Unashamed Truths of a Middle Class Twenty Something

I'm figuring it all out as I go.

My Surrogate Family

Leave a comment

A year and three months ago, I moved into my best friend’s family’s home – see previous post. They offered me a free place to stay as I transitioned into post-graduation life. It was supposed to be temporary, six months at most. Here I am, a year and three months later, still living in their home. There were extenuating circumstances, but eventually I will stop taking advantage of their never-ending kindness and room availability.

I thought living with a family would be weird; I hadn’t lived with my own in four years. I was an adult. I had taken care of myself. I had paid my own bills. I had not reported to anyone. I had lived with a man for years. What would I do with parents and a little sister?

To be honest, whenever I move out, I’m really going to miss my surrogate family.

I moved in, and it has never been weird. I don’t really know how to express my gratitude. They didn’t just give me a house and a bed. They gave me a family, a safe place, but most importantly a home. Now when I travel, I’m excited to come home and see the family.

For the first time in my life, I can be utterly and devastatingly me with parental figures. My surrogate mama knows EVERYTHING. I don’t know how happy she is with the knowledge of everything going on in my past, present, and future, but she has never stopped asking or caring. She tells me to go to the doctor, to go to sleep, if I’m being a pain in the butt. She worries I’m throwing away a very expensive piece of paper by bartending. If she hasn’t heard from me in a day or two I get a text “Dead in a ditch?” She doesn’t care what I’ve been through or what I’ve done, instead she accepts me, my quirks, my idiosyncrasies, and everything in between.

I grew up with a younger brother, who I adore. I, however, did not grow up with a little sister. A year and three months ago, I gained a surrogate little sister. She is now 17 and one of my favorite people. We are completely different and bicker like siblings. There have been so many days/nights we have crawled in bed together and talked/vented about our days, our boys, our lives, and all the things in between. When I don’t know what to wear she helps. She has a tendency to borrow my stuff without asking, but I actually love having someone to share stuff with. She has celiac’s disease, and so I have learned to cook sans gluten. It was rough at first, but now I do it without thinking! I found a little sister who I love to the ends of the earth. In the two years I’ve known her, I’ve watched her grow so much. It has been a blessing to be a part of her life.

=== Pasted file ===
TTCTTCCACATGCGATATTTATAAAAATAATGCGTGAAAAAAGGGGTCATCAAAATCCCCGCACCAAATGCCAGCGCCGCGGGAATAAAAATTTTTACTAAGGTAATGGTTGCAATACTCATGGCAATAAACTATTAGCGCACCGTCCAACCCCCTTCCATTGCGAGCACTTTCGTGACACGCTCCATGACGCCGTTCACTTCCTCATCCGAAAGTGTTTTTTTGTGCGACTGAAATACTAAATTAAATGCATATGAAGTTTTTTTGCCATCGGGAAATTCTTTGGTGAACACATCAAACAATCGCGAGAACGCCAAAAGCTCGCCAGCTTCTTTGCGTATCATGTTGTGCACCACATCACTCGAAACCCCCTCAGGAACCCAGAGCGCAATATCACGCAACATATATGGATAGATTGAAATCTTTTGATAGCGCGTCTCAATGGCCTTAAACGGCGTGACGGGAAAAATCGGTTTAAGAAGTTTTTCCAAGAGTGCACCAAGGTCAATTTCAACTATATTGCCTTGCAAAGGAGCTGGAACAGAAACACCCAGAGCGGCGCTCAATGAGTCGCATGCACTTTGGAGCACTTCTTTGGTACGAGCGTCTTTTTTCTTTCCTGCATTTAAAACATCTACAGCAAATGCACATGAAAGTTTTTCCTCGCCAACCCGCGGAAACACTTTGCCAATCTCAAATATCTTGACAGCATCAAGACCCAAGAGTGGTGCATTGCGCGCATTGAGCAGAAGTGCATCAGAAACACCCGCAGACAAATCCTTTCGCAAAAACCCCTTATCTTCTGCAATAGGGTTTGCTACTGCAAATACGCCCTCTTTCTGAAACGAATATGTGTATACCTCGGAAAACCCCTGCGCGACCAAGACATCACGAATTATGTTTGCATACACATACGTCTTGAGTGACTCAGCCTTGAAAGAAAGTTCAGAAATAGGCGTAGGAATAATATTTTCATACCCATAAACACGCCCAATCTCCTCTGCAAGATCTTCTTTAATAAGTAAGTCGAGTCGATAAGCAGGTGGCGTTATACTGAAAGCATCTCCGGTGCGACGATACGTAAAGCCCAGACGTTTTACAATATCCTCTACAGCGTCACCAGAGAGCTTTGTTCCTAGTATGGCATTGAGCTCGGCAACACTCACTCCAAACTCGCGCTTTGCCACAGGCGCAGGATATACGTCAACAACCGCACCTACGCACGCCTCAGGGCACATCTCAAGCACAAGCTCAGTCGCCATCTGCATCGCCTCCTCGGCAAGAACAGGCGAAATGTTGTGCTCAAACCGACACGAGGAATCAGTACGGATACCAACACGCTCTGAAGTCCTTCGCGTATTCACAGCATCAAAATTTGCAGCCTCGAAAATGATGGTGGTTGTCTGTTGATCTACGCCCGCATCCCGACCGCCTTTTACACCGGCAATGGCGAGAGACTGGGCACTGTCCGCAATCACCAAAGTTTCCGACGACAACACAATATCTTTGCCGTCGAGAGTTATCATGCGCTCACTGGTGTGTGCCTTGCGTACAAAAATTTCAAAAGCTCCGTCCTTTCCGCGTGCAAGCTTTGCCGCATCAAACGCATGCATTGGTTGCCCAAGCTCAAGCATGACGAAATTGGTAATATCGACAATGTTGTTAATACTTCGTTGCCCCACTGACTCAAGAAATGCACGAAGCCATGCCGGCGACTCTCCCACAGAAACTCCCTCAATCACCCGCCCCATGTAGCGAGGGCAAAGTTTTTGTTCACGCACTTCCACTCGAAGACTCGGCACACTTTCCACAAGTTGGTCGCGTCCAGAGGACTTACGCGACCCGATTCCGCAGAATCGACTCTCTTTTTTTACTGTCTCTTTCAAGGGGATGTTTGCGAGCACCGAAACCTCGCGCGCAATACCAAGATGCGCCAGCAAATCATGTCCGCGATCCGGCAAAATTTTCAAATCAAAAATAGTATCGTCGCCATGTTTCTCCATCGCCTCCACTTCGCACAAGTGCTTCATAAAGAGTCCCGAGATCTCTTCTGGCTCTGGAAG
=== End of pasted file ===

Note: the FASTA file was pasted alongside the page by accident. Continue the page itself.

My surrogate dad is quiet. I think it was four months before we had a conversation lasting longer than five minutes. We have bonded over the fact that we are the least picky eaters in the house. His love for his family and guitars is enormous. I have never seen a man so protective of his children; it has moved me to tears before. On my most recent trip he delayed his bedtime to check the air in my tires, as well as give me a talking to about leaving in the middle of the night. I adore his quiet yet stern presence in the house.

They took me in when I needed a safe place and a family. I couldn’t be more grateful for the love they brought into my life.

Advertisements

Author: Midwestern Twenty Something

RaeAnna is a wanderer on a mission; though, she's not always sure what that mission is. Taking on adulthood with a sense of humor, a book, and her dog, she's ready to conquer the world. Unafraid to celebrate her faults or photograph her tumbles, she aims to help people see life as an ever-rolling, lopsided wheel instead of the perfectly manicured and Instagrammably stationary square we wish it were.

Leave a Reply

Fill in your details below or click an icon to log in:

WordPress.com Logo

You are commenting using your WordPress.com account. Log Out / Change )

Twitter picture

You are commenting using your Twitter account. Log Out / Change )

Facebook photo

You are commenting using your Facebook account. Log Out / Change )

Google+ photo

You are commenting using your Google+ account. Log Out / Change )

Connecting to %s